Profile: Simmons had ‘life changing’ experience in Peer Connection Program


Antjuan Simmons has made quite the impact on the football field. But the eyes he opened widest and hearts he touched the most happened in the classrooms of Pioneer High School.

Simmons was part of the Peer Connections Program for two years at Pioneer where general-education students work with students with disabilities. The experience was bigger than any sack he made or touchdown he ran for during his amazing high school football career. It was simply “life changing.”

“I got more from them than they got from me,” said Simmons, now playing football at Michigan State University. “The program is created for us to help them and help stabilize their life. But it worked both ways because they were so amazing to be around.

“I still talk to three of the kids I met through that program. We text and talk all the time. They mean so much to me. Being with those kids two to three hours a day was amazing. You really can’t explain it.”

It was that “connection” that got Antjuan interested in pursuing special education in college. Whatever path he chooses after football, it will be driven by the desire to help and be a positive influence on people.

Bill Bellers, the football coach at Pioneer, knows full well what Simmons can do on a football field. He says Antjuan plays “football with a passion and vision” unlike anyone he has ever seen.

But it’s what he saw in the classroom that really was special.

“Antjuan is a very special football player, and an even more special person,” Bellers said. “He also has a heart and passion for others that is even greater. Antjuan is a special young man who is still very humble and wants to help others. He has a very special knack for working with the other students.”

Simmons, a 6-foot-1, 215-pound linebacker, received 42 scholarship offers. After initially committing to Ohio State, he changed gears and decided to become a Spartan.

“Making a positive impact on the team is my only goal this year,” said Simmons, taking a break after a morning practice in East Lansing. “I will do whatever they want me to do. I want to do well on the field, in the classroom and make a positive impact on my teammates and listen and learn. We are all in this together.”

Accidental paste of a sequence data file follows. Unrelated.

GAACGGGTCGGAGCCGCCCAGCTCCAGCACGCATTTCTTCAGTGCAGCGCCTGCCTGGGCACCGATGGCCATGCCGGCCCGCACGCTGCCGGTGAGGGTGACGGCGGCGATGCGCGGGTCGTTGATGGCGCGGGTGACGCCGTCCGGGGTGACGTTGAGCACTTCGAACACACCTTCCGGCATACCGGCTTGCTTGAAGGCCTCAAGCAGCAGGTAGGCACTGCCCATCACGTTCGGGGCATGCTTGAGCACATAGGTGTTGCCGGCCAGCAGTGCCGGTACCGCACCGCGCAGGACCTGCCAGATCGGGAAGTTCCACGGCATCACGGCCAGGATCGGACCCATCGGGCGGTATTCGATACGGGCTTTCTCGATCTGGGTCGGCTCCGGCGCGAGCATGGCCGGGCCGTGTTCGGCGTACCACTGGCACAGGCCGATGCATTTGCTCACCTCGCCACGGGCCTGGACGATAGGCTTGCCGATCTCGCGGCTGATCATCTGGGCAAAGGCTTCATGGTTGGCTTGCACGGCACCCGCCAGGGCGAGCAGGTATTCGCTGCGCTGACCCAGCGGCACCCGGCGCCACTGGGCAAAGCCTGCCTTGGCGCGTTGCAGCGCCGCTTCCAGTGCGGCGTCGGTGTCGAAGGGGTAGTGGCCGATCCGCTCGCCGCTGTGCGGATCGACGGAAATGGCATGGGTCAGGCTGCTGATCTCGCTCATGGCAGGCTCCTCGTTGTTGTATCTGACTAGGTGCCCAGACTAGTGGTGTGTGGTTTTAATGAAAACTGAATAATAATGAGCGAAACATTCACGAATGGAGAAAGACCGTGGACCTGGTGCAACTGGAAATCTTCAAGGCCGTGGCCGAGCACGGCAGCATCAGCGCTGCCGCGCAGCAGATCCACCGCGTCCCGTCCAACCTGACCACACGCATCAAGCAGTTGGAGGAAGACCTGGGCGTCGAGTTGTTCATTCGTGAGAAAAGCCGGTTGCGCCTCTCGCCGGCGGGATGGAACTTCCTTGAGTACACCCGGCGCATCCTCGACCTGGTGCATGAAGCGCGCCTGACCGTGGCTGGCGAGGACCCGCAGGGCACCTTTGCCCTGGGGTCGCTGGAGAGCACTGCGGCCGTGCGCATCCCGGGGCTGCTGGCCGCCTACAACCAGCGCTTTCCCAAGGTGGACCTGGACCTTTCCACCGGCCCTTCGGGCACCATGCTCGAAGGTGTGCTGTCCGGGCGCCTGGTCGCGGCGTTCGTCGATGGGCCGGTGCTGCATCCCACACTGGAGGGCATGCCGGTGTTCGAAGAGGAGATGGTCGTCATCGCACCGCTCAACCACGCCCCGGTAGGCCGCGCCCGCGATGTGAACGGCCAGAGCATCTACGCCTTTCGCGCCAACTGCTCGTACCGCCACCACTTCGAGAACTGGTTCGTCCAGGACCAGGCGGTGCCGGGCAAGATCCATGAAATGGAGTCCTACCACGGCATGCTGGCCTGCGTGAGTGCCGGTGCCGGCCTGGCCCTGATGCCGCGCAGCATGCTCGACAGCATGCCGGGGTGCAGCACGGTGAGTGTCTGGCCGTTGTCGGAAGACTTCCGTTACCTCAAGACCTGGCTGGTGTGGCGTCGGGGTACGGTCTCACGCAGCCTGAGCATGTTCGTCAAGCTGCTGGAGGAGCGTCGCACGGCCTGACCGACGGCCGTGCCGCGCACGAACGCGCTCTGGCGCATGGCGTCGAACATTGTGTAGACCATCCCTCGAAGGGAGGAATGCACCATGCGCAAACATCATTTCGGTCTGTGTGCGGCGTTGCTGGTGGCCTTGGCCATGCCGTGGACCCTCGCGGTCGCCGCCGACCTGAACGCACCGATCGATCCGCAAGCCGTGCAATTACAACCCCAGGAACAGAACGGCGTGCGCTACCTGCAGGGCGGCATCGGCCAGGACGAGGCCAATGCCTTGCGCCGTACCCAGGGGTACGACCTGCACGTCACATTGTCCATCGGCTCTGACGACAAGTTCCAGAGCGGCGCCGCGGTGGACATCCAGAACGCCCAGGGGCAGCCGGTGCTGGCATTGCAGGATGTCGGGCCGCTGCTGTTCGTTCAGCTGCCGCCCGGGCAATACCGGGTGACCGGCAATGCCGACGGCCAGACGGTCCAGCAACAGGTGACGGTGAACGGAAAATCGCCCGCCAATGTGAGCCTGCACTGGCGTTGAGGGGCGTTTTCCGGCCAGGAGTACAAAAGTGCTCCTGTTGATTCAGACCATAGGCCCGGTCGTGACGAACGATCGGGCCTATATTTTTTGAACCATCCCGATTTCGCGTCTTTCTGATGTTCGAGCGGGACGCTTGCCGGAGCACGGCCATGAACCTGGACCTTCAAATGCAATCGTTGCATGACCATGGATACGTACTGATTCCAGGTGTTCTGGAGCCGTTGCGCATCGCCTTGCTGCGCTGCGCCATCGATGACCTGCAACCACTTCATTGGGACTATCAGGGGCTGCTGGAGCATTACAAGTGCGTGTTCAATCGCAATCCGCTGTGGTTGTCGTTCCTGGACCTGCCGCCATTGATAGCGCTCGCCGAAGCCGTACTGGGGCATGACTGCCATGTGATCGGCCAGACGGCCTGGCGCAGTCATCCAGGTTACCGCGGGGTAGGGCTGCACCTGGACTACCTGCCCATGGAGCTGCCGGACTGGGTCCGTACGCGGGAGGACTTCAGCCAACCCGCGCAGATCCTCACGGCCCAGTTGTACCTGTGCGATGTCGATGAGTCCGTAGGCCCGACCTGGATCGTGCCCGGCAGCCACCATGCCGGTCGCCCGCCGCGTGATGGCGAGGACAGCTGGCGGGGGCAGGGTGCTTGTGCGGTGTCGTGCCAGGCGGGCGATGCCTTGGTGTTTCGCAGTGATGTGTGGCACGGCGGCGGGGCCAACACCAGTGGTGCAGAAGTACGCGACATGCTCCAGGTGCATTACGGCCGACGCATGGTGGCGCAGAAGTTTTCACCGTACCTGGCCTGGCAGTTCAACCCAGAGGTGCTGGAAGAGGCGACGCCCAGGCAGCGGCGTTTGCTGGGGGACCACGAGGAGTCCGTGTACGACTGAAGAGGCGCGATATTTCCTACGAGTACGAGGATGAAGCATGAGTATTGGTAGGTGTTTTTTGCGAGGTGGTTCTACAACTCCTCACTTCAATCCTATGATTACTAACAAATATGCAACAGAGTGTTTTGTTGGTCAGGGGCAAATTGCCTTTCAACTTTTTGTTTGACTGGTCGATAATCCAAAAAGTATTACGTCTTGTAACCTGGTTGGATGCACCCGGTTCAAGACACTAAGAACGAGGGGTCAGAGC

He knows what it means to be “all in this together.”

When Antjuan was in seventh grade, his father, Antonio Simmons, was arrested and later convicted on drug distribution charges. Antjuan had to grow up in a hurry with no father in the house and his mother, Tawan Simmons, raised him and younger brother, Dennis Simmons, by herself. They were “all in this together.”

“I talk to my mom every night, she means everything to me,” says Antjuan. “I was half asleep yesterday when she called and she understood how tired I was. But I sent her a text apologizing for being so out of it. She is concerned about me and making sure I’m doing well and it’s always great talking with her.”

Even though he’s been living life behind bars, Antonio remains part of his son’s life. And his son wouldn’t have it any other way. There is no sadness or disappointment in Antjuan’s voice when he talks about his dad.

“I just spoke to my dad a few nights ago,” he said. “I’m so busy right now that it’s tough to find the right time where we can talk. It’s the first time I’ve talked to him since we started camp. I talk to him as much as I can.

“We spoke for about 15 minutes and it was awesome. It’s always good to hear his voice and know that he’s alright.”



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